Illustration of Jane Wilde from Chapter XVIII in the book "Oscar Wilde, His Life and Confessions", by Frank Harris. Wikipedia

Peter Stockland: Take a moment to live outside the moment

  • December 29, 2019

Earlier this month, I was reading about the fathers of three modern Irish literary geniuses — Oscar Wilde, W.B. Yeats and James Joyce — when I came upon a fascinating fact about Wilde’s mother.

Before she brought infamous Oscar into the world, before she even married his father William Wilde in 1851, Jane Elgee was a poet and writer of violently nationalist editorials under the pen name Speranza.

The editor of the magazine for which she wrote was eventually charged with sedition. Key evidence used against him was a particularly inflammatory editorial “Speranza” had written.

During the trial, Elgee cried out from the public galleries of Dublin’s courthouse that she, not the editor, had written the offending text. She was led from the chamber on the grounds that a woman, especially of her social standing, could not be held responsible for such infamy.

I’ve long been a Wilde aficionado but had never heard the story before. It was new news to me even though it was 171 years old. Yet its appeal was neither personal novelty nor sepia drenched nostalgia posing as history. It was its exposition of human character and lived struggle that put in the shade the very thought of reading for the 4,567,923rd time in the New York Times that Donald Trump is an idiot or in the Toronto Star that the eternally hapless Leafs won’t — wait for it! — win the Stanley Cup again this year.

As the second decade of the 21st century closes, I increasingly refuse to use as a calibration point of personal interest whether something happened yesterday or this morning. My refusal is not because I have far more yesterdays stacked up than I have tomorrows to unravel. Nor has it to do with that ghastly cliché of “living in the moment,” which pushes the pack for being the four stupidest consecutive words ever spoken in English. (Live in which moment? The one that disappeared as you said “mo”? Or the one that vanished as you said “ment”? You can’t live in moments. They’re too momentary.)

Part of my rejection of what might be called “immediatism” lies in a lifelong recognition of the truth of T.S. Eliot’s essential conservative insight that the importance of the past is not its pastness but its presence. But at an even more quotidian level, there is reinforcement of the conviction that we have done ourselves enormous harm by insisting on chopping time into ever diminishing circles like a dog chasing its tail going yip-yip-yip.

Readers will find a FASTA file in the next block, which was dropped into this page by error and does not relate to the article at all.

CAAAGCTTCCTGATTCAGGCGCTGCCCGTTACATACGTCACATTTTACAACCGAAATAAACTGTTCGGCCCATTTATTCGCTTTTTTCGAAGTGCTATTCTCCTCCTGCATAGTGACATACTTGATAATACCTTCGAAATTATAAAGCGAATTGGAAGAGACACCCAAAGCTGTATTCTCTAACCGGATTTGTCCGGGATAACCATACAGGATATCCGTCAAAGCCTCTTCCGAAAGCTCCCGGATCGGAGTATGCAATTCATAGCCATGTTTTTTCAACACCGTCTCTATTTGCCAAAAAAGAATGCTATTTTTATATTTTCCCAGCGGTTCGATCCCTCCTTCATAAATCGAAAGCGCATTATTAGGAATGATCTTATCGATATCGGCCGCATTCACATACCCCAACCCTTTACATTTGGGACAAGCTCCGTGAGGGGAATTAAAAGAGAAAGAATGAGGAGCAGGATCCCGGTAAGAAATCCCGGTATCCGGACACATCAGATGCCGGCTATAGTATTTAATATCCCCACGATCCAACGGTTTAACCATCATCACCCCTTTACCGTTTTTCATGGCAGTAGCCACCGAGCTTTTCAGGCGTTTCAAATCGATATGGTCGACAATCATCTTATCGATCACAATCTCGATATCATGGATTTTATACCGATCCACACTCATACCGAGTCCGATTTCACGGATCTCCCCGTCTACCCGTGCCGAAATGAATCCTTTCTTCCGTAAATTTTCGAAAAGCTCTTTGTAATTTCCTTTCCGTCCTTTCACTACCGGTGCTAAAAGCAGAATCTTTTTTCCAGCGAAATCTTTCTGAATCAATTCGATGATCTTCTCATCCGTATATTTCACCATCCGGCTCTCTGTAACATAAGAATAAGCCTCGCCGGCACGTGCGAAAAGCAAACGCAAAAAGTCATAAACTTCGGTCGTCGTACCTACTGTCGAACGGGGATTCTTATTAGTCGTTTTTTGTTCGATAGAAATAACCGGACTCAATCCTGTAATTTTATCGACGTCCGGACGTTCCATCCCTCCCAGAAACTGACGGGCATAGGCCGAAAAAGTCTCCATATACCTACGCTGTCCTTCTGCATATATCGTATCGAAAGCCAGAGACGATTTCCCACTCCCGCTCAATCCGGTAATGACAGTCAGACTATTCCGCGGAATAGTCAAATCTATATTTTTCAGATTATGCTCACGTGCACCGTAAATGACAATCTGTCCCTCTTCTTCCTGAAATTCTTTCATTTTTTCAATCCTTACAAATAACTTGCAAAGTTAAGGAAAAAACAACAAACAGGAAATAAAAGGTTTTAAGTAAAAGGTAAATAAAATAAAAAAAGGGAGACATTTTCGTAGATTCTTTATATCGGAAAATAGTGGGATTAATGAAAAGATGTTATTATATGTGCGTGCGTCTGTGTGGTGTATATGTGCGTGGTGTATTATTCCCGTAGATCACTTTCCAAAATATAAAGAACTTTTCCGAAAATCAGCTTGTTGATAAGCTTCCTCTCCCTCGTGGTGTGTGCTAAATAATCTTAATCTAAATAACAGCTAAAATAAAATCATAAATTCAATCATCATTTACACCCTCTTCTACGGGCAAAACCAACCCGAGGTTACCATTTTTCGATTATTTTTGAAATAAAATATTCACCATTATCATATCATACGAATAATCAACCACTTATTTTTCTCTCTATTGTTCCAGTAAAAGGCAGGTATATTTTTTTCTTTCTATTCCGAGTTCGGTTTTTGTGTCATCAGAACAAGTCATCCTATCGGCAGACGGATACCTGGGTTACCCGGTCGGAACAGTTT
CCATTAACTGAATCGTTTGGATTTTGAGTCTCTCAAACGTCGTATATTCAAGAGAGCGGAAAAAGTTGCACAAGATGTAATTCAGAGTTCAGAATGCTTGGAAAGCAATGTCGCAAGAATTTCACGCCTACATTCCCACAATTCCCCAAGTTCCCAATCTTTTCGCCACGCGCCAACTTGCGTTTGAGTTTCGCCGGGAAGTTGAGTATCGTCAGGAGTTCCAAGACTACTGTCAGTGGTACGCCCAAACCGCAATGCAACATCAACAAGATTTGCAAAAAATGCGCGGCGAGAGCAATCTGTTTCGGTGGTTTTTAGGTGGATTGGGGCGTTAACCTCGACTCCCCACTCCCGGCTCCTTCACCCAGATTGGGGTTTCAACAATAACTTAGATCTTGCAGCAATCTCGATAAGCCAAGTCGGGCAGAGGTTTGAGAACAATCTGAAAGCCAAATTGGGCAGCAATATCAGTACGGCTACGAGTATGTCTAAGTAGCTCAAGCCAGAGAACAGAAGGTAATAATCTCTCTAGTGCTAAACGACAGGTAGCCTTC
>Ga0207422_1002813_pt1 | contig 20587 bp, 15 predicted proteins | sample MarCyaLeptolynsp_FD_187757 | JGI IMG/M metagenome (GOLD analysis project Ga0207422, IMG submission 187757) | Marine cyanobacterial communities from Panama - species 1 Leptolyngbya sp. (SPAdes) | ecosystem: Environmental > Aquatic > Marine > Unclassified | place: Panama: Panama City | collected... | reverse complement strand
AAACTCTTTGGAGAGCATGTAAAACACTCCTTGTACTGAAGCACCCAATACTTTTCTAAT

We are a society of the micro-moment, which leads to the ill effects of disquietude and anxiety, yes, but even worse is the catalyst for caustic erasure of memory.

There are numerous reasons for this erasure. One I rarely hear mentioned is obliteration of prayer as a widespread social habit. We can’t ascribe that entirely to decline in church attendance. Polling done two years by the Angus Reid Institute and the think tank Cardus confirmed the number of Canadians regularly pray privately is remarkably higher than the number attending worship services regularly. What the pollsters couldn’t pinpoint is how or why people pray.

Anecdotally, I know the vast majority of conversation I’ve had about prayer in recent years centre on instrumental, if not outright transactional, use of prayer. The claim is buttressed by cultural representations that routinely show people prayerfully asking God to provide something, then all but peeping out the window to see if the Heavenly FedEx truck has arrived.

It’s a function of our insatiable immediatism that we forget prayer is not primarily about how it pays off for us in the momentary moment. It’s for speaking into Eternal Mystery and letting the Mystery speak to us, to His creations.

In the medieval sense, prayer is God speaking to Himself through us. Does He care what century, week or moment it is?

Of course, we must mind. We have buses to catch. Deadlines to meet. Children to feed. Still, we could do worse — we do do worse — than to remind ourselves how God makes the ingenious presence of the past His immortal gift to us.

(Stockland is publisher of and a senior fellow with Cardus.)

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